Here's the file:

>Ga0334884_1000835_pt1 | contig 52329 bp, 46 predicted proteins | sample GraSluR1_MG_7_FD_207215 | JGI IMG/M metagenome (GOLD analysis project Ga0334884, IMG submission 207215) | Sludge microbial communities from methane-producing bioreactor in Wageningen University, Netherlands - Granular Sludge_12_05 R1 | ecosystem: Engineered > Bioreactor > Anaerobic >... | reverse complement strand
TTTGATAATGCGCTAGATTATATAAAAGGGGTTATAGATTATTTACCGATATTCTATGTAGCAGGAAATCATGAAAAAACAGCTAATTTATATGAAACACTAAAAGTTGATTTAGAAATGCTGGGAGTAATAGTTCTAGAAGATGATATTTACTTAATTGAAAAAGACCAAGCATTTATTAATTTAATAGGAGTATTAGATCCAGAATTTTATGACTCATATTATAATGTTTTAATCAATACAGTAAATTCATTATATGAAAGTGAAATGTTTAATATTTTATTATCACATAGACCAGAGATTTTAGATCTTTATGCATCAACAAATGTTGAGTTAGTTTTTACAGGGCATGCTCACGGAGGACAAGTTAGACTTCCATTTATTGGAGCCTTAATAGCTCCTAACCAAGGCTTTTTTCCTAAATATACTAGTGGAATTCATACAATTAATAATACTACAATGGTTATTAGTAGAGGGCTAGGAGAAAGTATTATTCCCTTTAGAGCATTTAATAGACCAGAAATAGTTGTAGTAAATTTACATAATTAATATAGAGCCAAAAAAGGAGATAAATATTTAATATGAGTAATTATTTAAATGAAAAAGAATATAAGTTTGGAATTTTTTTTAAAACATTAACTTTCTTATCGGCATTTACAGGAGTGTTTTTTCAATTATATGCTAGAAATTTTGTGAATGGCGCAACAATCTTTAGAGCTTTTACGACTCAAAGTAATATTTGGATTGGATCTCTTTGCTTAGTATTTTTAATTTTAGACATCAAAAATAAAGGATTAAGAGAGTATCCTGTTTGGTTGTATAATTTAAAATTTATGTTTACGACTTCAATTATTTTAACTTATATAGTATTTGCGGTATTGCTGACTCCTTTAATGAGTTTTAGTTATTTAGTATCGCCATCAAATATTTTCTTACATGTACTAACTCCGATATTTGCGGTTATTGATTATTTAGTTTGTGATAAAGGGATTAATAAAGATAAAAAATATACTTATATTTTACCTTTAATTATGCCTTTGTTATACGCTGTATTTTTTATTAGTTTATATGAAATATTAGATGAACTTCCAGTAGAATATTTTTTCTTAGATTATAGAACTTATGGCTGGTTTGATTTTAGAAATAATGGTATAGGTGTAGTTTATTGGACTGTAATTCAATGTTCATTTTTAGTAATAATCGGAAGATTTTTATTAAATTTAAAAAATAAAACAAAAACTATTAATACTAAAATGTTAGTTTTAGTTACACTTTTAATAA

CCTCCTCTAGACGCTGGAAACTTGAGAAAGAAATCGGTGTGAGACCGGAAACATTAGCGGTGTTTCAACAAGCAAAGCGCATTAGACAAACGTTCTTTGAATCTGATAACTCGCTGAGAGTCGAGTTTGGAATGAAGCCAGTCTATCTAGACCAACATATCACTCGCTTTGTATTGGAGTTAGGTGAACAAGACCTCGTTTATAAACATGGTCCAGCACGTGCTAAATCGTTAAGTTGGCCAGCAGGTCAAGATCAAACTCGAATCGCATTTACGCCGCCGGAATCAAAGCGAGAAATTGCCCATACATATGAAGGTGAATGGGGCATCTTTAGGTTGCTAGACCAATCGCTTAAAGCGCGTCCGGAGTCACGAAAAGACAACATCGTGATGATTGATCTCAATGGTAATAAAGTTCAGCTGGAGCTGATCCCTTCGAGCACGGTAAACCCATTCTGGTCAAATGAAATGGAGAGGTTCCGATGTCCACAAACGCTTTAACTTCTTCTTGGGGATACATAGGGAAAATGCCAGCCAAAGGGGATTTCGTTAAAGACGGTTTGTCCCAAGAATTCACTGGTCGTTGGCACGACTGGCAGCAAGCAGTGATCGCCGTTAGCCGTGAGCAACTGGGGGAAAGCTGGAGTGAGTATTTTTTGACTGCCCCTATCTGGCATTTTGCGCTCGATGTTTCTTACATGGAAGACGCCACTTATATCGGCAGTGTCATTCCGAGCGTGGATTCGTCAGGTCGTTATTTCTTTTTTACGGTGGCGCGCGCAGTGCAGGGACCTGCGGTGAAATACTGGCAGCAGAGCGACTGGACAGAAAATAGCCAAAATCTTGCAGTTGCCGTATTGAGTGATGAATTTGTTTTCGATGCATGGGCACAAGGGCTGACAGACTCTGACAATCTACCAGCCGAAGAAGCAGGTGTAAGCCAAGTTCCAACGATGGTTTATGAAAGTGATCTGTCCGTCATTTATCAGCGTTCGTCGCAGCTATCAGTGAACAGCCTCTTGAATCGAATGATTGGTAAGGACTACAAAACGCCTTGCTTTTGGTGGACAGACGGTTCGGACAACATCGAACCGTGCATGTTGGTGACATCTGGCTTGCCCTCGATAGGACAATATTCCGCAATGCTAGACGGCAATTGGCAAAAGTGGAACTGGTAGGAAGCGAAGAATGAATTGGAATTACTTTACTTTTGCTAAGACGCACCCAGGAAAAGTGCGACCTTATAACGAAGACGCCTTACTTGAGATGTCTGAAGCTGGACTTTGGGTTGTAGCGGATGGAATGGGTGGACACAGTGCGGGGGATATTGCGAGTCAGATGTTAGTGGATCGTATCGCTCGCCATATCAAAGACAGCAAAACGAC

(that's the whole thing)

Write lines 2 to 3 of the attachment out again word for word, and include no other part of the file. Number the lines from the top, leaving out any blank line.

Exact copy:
TTTGATAATGCGCTAGATTATATAAAAGGGGTTATAGATTATTTACCGATATTCTATGTAGCAGGAAATCATGAAAAAACAGCTAATTTATATGAAACACTAAAAGTTGATTTAGAAATGCTGGGAGTAATAGTTCTAGAAGATGATATTTACTTAATTGAAAAAGACCAAGCATTTATTAATTTAATAGGAGTATTAGATCCAGAATTTTATGACTCATATTATAATGTTTTAATCAATACAGTAAATTCATTATATGAAAGTGAAATGTTTAATATTTTATTATCACATAGACCAGAGATTTTAGATCTTTATGCATCAACAAATGTTGAGTTAGTTTTTACAGGGCATGCTCACGGAGGACAAGTTAGACTTCCATTTATTGGAGCCTTAATAGCTCCTAACCAAGGCTTTTTTCCTAAATATACTAGTGGAATTCATACAATTAATAATACTACAATGGTTATTAGTAGAGGGCTAGGAGAAAGTATTATTCCCTTTAGAGCATTTAATAGACCAGAAATAGTTGTAGTAAATTTACATAATTAATATAGAGCCAAAAAAGGAGATAAATATTTAATATGAGTAATTATTTAAATGAAAAAGAATATAAGTTTGGAATTTTTTTTAAAACATTAACTTTCTTATCGGCATTTACAGGAGTGTTTTTTCAATTATATGCTAGAAATTTTGTGAATGGCGCAACAATCTTTAGAGCTTTTACGACTCAAAGTAATATTTGGATTGGATCTCTTTGCTTAGTATTTTTAATTTTAGACATCAAAAATAAAGGATTAAGAGAGTATCCTGTTTGGTTGTATAATTTAAAATTTATGTTTACGACTTCAATTATTTTAACTTATATAGTATTTGCGGTATTGCTGACTCCTTTAATGAGTTTTAGTTATTTAGTATCGCCATCAAATATTTTCTTACATGTACTAACTCCGATATTTGCGGTTATTGATTATTTAGTTTGTGATAAAGGGATTAATAAAGATAAAAAATATACTTATATTTTACCTTTAATTATGCCTTTGTTATACGCTGTATTTTTTATTAGTTTATATGAAATATTAGATGAACTTCCAGTAGAATATTTTTTCTTAGATTATAGAACTTATGGCTGGTTTGATTTTAGAAATAATGGTATAGGTGTAGTTTATTGGACTGTAATTCAATGTTCATTTTTAGTAATAATCGGAAGATTTTTATTAAATTTAAAAAATAAAACAAAAACTATTAATACTAAAATGTTAGTTTTAGTTACACTTTTAATAA

CCTCCTCTAGACGCTGGAAACTTGAGAAAGAAATCGGTGTGAGACCGGAAACATTAGCGGTGTTTCAACAAGCAAAGCGCATTAGACAAACGTTCTTTGAATCTGATAACTCGCTGAGAGTCGAGTTTGGAATGAAGCCAGTCTATCTAGACCAACATATCACTCGCTTTGTATTGGAGTTAGGTGAACAAGACCTCGTTTATAAACATGGTCCAGCACGTGCTAAATCGTTAAGTTGGCCAGCAGGTCAAGATCAAACTCGAATCGCATTTACGCCGCCGGAATCAAAGCGAGAAATTGCCCATACATATGAAGGTGAATGGGGCATCTTTAGGTTGCTAGACCAATCGCTTAAAGCGCGTCCGGAGTCACGAAAAGACAACATCGTGATGATTGATCTCAATGGTAATAAAGTTCAGCTGGAGCTGATCCCTTCGAGCACGGTAAACCCATTCTGGTCAAATGAAATGGAGAGGTTCCGATGTCCACAAACGCTTTAACTTCTTCTTGGGGATACATAGGGAAAATGCCAGCCAAAGGGGATTTCGTTAAAGACGGTTTGTCCCAAGAATTCACTGGTCGTTGGCACGACTGGCAGCAAGCAGTGATCGCCGTTAGCCGTGAGCAACTGGGGGAAAGCTGGAGTGAGTATTTTTTGACTGCCCCTATCTGGCATTTTGCGCTCGATGTTTCTTACATGGAAGACGCCACTTATATCGGCAGTGTCATTCCGAGCGTGGATTCGTCAGGTCGTTATTTCTTTTTTACGGTGGCGCGCGCAGTGCAGGGACCTGCGGTGAAATACTGGCAGCAGAGCGACTGGACAGAAAATAGCCAAAATCTTGCAGTTGCCGTATTGAGTGATGAATTTGTTTTCGATGCATGGGCACAAGGGCTGACAGACTCTGACAATCTACCAGCCGAAGAAGCAGGTGTAAGCCAAGTTCCAACGATGGTTTATGAAAGTGATCTGTCCGTCATTTATCAGCGTTCGTCGCAGCTATCAGTGAACAGCCTCTTGAATCGAATGATTGGTAAGGACTACAAAACGCCTTGCTTTTGGTGGACAGACGGTTCGGACAACATCGAACCGTGCATGTTGGTGACATCTGGCTTGCCCTCGATAGGACAATATTCCGCAATGCTAGACGGCAATTGGCAAAAGTGGAACTGGTAGGAAGCGAAGAATGAATTGGAATTACTTTACTTTTGCTAAGACGCACCCAGGAAAAGTGCGACCTTATAACGAAGACGCCTTACTTGAGATGTCTGAAGCTGGACTTTGGGTTGTAGCGGATGGAATGGGTGGACACAGTGCGGGGGATATTGCGAGTCAGATGTTAGTGGATCGTATCGCTCGCCATATCAAAGACAGCAAAACGAC